Canada’s Artistic Swimming Coach on Leave Amid Allegations

The head coach of Canada’s nationwide inventive swimming crew will take a private go away pending the outcomes of a disciplinary listening to into whether or not he created a poisonous coaching atmosphere for athletes, The Canadian Press reported, quoting Canada’s inventive swimming group.

The coach, Gabor Szauder, got here underneath scrutiny after athletes complained that he berated them about their weight and made sexist, racist and psychologically dangerous remarks. He has not responded to a number of requests for remark from The Times.

Canada Artistic Swimming, which oversees the game previously referred to as synchronized swimming, investigated final fall and reported that there was not adequate proof to take away him as coach.
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Athletes disagreed, with some arguing that Szauder’s hiring added to a historical past of abusive teaching in Canada’s federation over a number of years. Earlier this month, 5 former swimmers filed a lawsuit against the organization, saying it failed to supply a secure and respectful coaching atmosphere.

Since then, Canada Artistic Swimming has launched a number of statements on steps it has taken since 2016 to enhance the remedy of its athletes. The group stated it’s dedicated to offering “safe and healthy” coaching for all of its swimmers.

“We are a broken family,” Jackie Buckingham, the chief government for Canada’s federation, stated in a video statement posted on March 18. “I speak to the whole national organization when I say that we are truly sorry for this.”

Buckingham added that the group would bear an unbiased evaluation of its practices over the previous seven years and make the consequence “public to all stakeholders.”

“We are confident that this will clear the doubts over our intentions and the changes we have made and are making, and will reinstate trust in the organization and its leaders,” she stated.

Gabriella Brisson, one of many 5 former swimmers who filed the lawsuit, stated that the evaluation would fall brief given the federation’s historical past of hiring leaders who make use of abusive ways.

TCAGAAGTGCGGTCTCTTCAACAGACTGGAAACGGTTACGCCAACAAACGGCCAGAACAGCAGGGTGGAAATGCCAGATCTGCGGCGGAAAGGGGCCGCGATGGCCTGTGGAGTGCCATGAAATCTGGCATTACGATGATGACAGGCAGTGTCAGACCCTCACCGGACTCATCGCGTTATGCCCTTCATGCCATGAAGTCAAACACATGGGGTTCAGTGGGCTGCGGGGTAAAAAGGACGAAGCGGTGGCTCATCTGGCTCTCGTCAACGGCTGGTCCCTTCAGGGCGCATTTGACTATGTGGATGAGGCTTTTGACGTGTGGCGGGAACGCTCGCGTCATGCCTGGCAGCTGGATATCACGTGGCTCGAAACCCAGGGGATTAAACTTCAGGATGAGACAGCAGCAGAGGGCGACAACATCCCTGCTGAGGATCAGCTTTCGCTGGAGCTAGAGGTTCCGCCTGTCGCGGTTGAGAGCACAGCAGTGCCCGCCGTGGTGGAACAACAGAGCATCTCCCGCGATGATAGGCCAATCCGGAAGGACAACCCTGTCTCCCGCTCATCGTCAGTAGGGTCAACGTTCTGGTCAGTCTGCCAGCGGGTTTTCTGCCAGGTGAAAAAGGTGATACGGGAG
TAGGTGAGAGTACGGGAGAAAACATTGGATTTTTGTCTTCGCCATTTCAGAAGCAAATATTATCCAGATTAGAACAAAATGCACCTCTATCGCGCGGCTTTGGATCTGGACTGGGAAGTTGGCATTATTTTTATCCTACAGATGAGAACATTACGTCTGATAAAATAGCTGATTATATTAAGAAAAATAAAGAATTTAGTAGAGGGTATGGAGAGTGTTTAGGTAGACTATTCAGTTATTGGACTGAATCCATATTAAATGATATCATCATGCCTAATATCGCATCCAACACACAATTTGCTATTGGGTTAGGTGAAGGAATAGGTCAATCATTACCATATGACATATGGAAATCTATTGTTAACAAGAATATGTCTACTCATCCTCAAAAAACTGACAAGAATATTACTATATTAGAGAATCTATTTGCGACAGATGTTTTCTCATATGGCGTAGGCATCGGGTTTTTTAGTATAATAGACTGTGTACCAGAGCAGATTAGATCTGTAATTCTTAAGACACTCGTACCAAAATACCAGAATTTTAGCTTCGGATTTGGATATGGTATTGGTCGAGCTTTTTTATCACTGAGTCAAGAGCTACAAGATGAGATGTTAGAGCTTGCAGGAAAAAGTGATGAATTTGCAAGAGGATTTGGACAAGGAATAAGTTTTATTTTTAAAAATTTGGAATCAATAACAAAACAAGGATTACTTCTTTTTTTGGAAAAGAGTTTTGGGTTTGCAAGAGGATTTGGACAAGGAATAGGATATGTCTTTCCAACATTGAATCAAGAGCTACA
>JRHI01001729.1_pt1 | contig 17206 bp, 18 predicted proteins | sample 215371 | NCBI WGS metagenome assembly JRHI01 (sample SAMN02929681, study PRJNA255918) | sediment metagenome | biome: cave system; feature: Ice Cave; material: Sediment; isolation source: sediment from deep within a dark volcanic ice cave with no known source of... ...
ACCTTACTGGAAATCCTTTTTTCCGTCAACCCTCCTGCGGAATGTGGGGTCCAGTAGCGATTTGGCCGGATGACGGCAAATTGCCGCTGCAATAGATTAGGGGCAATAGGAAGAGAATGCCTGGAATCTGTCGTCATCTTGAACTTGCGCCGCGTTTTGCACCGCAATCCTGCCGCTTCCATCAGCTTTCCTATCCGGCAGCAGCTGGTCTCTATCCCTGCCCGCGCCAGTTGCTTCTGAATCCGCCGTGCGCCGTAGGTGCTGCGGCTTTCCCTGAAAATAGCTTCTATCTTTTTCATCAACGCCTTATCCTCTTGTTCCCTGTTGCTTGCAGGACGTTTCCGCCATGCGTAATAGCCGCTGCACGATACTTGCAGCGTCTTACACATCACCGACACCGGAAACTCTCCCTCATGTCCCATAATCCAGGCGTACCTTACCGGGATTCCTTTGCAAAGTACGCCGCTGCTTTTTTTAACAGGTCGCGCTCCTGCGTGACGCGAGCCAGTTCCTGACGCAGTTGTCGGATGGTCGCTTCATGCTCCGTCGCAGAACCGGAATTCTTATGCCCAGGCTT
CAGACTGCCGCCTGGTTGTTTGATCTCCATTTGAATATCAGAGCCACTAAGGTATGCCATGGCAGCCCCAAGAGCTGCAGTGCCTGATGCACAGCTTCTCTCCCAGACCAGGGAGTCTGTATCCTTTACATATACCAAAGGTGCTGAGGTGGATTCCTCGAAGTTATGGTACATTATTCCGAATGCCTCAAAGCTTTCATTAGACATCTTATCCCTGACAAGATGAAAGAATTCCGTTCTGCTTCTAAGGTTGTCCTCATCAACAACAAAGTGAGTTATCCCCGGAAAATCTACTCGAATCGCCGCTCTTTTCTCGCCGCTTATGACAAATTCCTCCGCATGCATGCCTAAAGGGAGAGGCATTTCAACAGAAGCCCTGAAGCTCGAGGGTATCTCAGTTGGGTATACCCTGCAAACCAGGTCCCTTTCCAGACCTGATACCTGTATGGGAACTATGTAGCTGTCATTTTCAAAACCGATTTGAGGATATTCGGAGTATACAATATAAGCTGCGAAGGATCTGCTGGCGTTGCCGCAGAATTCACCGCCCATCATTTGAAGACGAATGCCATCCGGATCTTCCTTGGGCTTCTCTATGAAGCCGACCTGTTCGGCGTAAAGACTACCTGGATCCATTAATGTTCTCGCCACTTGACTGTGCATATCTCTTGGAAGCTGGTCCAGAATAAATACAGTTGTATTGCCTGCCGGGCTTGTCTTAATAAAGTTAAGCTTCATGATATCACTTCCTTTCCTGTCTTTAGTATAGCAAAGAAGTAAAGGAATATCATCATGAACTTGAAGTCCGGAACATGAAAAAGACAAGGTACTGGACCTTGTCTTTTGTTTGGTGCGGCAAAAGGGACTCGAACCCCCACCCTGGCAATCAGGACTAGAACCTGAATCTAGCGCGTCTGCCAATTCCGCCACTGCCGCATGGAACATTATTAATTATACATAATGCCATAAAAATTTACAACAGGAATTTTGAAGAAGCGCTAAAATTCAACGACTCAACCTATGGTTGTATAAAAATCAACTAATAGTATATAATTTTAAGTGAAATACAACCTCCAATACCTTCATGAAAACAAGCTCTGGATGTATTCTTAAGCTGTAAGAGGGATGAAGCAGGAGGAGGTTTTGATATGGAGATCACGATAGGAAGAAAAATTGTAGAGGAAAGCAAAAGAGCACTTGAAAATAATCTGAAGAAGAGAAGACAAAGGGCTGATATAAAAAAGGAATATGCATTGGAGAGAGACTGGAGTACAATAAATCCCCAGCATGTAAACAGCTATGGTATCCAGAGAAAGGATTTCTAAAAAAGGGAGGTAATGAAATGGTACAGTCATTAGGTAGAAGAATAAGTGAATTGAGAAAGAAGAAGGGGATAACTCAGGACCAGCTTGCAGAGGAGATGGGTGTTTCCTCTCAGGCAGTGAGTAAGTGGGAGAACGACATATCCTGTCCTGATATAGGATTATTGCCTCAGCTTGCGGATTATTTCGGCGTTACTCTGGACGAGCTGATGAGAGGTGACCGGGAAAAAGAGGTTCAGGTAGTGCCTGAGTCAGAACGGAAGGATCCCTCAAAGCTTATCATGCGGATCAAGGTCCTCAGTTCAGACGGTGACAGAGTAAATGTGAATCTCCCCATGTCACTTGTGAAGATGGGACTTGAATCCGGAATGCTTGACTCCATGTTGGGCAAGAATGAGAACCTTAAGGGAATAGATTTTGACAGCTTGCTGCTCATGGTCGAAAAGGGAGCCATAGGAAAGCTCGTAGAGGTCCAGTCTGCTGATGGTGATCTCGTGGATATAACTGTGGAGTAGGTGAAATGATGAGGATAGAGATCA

“When Jackie Buckingham says she can ‘only speak about the past seven years,’ I see that as proof that she’s incapable of making the changes necessary to push our sport in the direction it needs to go,” Brisson wrote in a press release to The Times on Thursday. “She had seven years to enact change, and she failed us. In the same way that she continues to fail athletes today.”

The turmoil in Canadian inventive swimming comes amid a broader reckoning within the sport, with athletes all over the world complaining of harsh coaches who’ve pushed them to panic assaults, consuming issues and left them with long-term psychological and bodily accidents. More than 100 athletes spoke to The Times or posted on social media accounts about what they regard as abuses.

Artistic swimming combines parts of dance, swimming and gymnastics. Swimmers — who’re principally ladies — carry out routines which can be judged on synchronicity, magnificence and problem, factoring look into the scores. Coaches have shamed swimmers about their weight, withheld meals or pressed their our bodies into uncomfortable or injurious positions, athletes stated.

FINA, the worldwide governing physique for aquatic sports activities, together with inventive swimming, stated in an e-mail that it could additionally assess widespread claims of mistreatment of athletes. A spokesman stated that the group would look into questions raised by final month’s article and create avenues for the prevention of and training about harassment.

In Canada, Szauder will await the outcomes of the group’s disciplinary panel. Before he was employed to steer the crew in 2018, he was accused of utilizing unduly harsh strategies whereas teaching in Slovakia from 2013 to 2018.

“To replace Gabor with a coach with a clean track record would count as a step in the right direction,” Brisson stated.

“Changing culture is much bigger than changing leaders,” Buckingham stated. “I am sure some people will disagree, but I believe the people who are living this experience now — athletes, staff, coaches and volunteers — are the best ones to lead us out of it.”

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